26 September 2015

A Detailed Derivation of My Favorite Monetary Model

WARNING: This post contains an excessive amount of math. If you find math unbearable and/or difficult to understand, do not attempt to read this.

A little bit ago, I decided to combine a New Keynesian model with Rotemberg style pricing and a Cash-Credit goods model. Here is a derivation of that model:


Households maximize

$$ U = E_0 \sum^\infty_{t=0} \beta^t \left(\theta \log c^1_t + (1 - \theta) \log c^2_t - \gamma \log n_t \right) $$

subject to

$$ M_{t-1} + R_{t-1} B_{t-1} + W_t n_t = P_t C_t + B_t + M_t + P_t \tau_t $$
$$ M_t \geq P_t c^1_t $$
$$ C_t = c^1_t + c^2_t $$

Where $c^1_t$ is the part of the consumption good that the household buys in the cash market, $c^2_t$ is the part of the consumption good that the household buys in the credit market, $C_t$ is total spending on the consumption good, $W_t$ is the nominal wage rate, $n_t$ is hours worked by the household, $M_t$ is the nominal money supply, $B_t$ is the supply of government bonds, $P_t$ is the price of the consumption good, and $\tau_t$ is lumps sum taxes/transfers from the government.

The households maximization problem can be written as

$$ \mathcal{L} = U + \lambda^0_t \left(M_{t-1} + R_{t-1} B_{t-1} + W_t n_t - P_t C_t - B_t - M_t - P_t \tau_t \right) + \lambda^1_t \left(M_t - P_t c^1_t \right) + \lambda^2_t\left(C_t - c^1_t - c^2_t \right) $$

Solving the Lagrangian gives the following First Order Conditions:

$$ (1) \: \frac{1}{c^2_t} = \beta E_t \frac{1}{c^2_{t+1}} R_t E_t \frac{P_t}{P_{t+1}} $$
$$ (2) \: \frac{W_t}{P_t} = \frac{\gamma}{1 - \theta} \frac{c^2_t}{n_t} $$
$$ (3) \: \frac{\theta}{c^1_t} = \frac{1-\theta}{c^2_t} \left(2 - \frac{1}{R_t}\right) $$
$$ (4) \: M_t = P_t c^1_t $$

Retail Firms

Retail firms maximize profits, $P_t Y_t - \int^1_0 P_t(i) y_t(i) di $ subject to the production technology $ Y_t = \left[\int^1_0 y_t(i)^\frac{\epsilon-1}{\epsilon}di\right]^\frac{\epsilon}{\epsilon-1} $.

Substituting the production technology into the profit function yields

$$ P_t \left[\int^1_0 y_t(i)^\frac{\epsilon-1}{\epsilon}di\right]^\frac{\epsilon}{\epsilon-1} - \int^1_0 P_t(i) y_t(i) di $$

Taking the derivative of this with respect to $y_t(i)$ gives the retail firm's first order condition:

$$ y_t(i) = Y_t \left(\frac{P_t(i)}{P_t}\right)^{-\epsilon}$$

Since the retail firm is perfectly competitive, its profits are equal to zero. We can therefore set profit equal to zero and plug in the first order condition to get the definition of the price level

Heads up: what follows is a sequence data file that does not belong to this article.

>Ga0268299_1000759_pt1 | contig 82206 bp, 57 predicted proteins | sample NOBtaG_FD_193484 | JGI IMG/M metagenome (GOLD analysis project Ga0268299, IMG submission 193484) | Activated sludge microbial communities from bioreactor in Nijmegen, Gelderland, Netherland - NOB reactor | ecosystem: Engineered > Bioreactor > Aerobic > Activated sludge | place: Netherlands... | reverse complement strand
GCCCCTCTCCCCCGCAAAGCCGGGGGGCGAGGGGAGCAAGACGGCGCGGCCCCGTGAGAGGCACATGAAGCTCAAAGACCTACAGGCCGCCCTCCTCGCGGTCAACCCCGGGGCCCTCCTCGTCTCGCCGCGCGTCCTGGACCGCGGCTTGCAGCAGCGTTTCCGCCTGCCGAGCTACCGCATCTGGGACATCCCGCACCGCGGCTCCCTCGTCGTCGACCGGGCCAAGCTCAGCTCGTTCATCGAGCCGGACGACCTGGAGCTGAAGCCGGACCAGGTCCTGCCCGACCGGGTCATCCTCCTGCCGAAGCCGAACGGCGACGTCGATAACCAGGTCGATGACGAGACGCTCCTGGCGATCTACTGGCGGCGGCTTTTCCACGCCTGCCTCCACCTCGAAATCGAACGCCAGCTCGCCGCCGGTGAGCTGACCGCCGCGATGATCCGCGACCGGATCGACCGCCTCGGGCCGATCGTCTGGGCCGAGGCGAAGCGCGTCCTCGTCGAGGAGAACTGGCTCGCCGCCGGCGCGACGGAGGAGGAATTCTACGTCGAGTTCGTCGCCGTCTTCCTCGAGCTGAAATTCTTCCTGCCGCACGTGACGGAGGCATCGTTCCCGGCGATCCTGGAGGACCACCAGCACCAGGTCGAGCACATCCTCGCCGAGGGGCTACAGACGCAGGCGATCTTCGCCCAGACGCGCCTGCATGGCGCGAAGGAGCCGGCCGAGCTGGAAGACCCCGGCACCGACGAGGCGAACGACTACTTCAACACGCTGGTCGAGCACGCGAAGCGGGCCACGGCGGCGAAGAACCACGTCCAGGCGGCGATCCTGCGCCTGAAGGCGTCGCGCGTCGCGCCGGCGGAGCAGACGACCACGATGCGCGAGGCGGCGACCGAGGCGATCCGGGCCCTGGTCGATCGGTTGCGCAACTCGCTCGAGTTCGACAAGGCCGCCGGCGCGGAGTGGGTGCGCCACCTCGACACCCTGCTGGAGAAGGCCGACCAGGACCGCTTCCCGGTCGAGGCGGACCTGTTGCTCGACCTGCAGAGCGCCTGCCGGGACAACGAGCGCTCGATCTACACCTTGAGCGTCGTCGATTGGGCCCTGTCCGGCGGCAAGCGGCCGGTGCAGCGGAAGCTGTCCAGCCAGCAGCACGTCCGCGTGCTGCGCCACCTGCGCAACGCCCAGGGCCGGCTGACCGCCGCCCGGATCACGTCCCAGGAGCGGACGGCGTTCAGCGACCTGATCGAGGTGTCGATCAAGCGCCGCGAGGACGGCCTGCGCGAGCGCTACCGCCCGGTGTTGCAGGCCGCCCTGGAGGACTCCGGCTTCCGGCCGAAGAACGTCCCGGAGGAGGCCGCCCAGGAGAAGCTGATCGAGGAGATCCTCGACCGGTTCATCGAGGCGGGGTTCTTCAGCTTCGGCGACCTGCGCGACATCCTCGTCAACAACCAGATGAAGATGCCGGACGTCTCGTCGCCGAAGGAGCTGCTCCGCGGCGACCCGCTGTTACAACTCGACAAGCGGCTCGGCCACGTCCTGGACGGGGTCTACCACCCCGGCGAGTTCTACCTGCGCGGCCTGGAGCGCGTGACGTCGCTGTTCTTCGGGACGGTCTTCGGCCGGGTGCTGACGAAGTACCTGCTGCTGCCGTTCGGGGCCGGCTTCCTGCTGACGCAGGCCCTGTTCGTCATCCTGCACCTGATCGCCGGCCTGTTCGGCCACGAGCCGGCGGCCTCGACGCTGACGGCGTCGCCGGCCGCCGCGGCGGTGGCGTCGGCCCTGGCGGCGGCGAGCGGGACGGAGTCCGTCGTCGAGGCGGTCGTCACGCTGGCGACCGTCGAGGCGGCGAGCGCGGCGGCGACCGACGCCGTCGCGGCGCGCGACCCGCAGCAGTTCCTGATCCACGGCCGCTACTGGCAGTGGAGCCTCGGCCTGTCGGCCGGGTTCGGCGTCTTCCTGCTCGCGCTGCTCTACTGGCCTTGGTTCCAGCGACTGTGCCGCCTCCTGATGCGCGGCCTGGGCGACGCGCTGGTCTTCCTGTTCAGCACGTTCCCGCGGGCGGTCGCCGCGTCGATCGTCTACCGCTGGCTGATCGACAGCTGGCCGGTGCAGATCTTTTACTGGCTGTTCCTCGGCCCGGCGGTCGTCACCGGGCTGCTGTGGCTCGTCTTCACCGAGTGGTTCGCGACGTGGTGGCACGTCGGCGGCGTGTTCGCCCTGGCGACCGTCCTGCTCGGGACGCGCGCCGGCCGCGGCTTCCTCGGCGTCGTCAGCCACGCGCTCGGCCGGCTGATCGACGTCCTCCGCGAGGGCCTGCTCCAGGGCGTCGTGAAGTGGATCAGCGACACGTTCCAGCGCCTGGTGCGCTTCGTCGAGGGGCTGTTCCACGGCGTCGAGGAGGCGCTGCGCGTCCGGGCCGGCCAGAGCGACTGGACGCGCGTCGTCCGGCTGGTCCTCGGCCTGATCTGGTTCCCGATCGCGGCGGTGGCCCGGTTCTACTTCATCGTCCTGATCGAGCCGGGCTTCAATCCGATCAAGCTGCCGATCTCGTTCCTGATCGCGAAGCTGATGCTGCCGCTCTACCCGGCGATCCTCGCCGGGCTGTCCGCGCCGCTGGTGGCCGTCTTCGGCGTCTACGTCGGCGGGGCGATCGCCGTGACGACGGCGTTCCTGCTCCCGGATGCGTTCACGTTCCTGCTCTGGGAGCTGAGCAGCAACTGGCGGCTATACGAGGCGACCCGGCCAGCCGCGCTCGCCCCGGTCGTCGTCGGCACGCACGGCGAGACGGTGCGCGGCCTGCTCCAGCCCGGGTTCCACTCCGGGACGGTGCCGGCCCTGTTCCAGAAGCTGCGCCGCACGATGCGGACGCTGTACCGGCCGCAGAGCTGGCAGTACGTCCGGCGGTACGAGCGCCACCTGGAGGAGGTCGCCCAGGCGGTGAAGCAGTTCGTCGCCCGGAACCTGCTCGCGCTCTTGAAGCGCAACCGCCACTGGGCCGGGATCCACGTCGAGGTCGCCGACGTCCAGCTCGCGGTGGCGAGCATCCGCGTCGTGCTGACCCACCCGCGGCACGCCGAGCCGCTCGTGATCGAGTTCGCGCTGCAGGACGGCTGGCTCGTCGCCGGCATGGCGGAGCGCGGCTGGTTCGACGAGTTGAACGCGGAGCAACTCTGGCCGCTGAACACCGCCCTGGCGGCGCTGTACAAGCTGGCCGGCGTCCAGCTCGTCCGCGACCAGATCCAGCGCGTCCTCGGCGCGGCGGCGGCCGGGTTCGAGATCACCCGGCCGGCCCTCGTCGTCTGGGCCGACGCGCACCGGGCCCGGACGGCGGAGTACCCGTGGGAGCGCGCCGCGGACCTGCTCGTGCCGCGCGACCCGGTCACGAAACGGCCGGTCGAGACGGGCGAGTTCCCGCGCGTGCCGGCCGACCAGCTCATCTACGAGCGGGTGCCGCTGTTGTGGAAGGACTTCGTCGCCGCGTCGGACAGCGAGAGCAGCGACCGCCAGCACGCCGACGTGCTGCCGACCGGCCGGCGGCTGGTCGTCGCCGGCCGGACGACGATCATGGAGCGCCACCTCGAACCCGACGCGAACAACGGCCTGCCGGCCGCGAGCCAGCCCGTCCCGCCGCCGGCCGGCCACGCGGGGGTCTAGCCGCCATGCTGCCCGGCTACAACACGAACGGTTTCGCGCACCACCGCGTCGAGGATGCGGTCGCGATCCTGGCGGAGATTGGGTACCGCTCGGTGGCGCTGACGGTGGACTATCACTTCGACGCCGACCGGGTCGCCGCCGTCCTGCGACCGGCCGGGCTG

$$ P_t^{1-\epsilon} = \int^1_0 P_t(i)^{1-\epsilon} $$

Wholesale Firms

There is a continuum of monopolistically competitive wholesale firm who are subject to the quadratic price adjustment cost

$$ \frac{\varphi}{2}\left(\frac{P_t(i)}{P_{t-1}(i)} - 1 \right)^2 Y_t $$

First, each wholesale firm minimizes total costs, $ \frac{W_t}{P_t} n_t(i) $ subject to the production function $y_t(i) = a_t n_t(i)$. This problem can be set up as

$$ \mathcal{L} = -\frac{W_t}{P_t} n_t + mc_t \left( a_t n_t(i) - y_t(i)\right) $$

which yields

$$ (5) \: \frac{W_t}{P_t} = mc_t n_t(i) $$

The Lagrangian multiplier in this problem is the marginal cost of production (hence the name $mc_t$).

Each retail firm now maximizes the expected sum of all future profits which is discounted by the 'stochastic discount factor' with the real interest rate replacing the time preference rate and is subject to the retail firm's demand function, $ y_t(i) = Y_t \left(\frac{P_t(i)}{P_t(i)}\right)^{-\epsilon}$. Since the maximization problem for this is so obscenely long, I won't write it down, I'll just skip to the first order condition.

$$ 0 = (1-\epsilon)\frac{Y_t}{P_t} + \epsilon mc_t \frac{Y_t}{P_t(i)} - \varphi \left(\frac{P_t(i)}{P_{t-1}(i)} - 1 \right)\frac{Y_t}{P_{t-1}(i)} + \beta E_t \left( \frac {c^2_{t+1}}{c^2_t} \right)^{-1}\varphi \left(\frac{P_{t+1}(i)}{P_t(i)} - 1 \right)\frac{P_{t+1}(i) Y_t}{P_t(i)^2} $$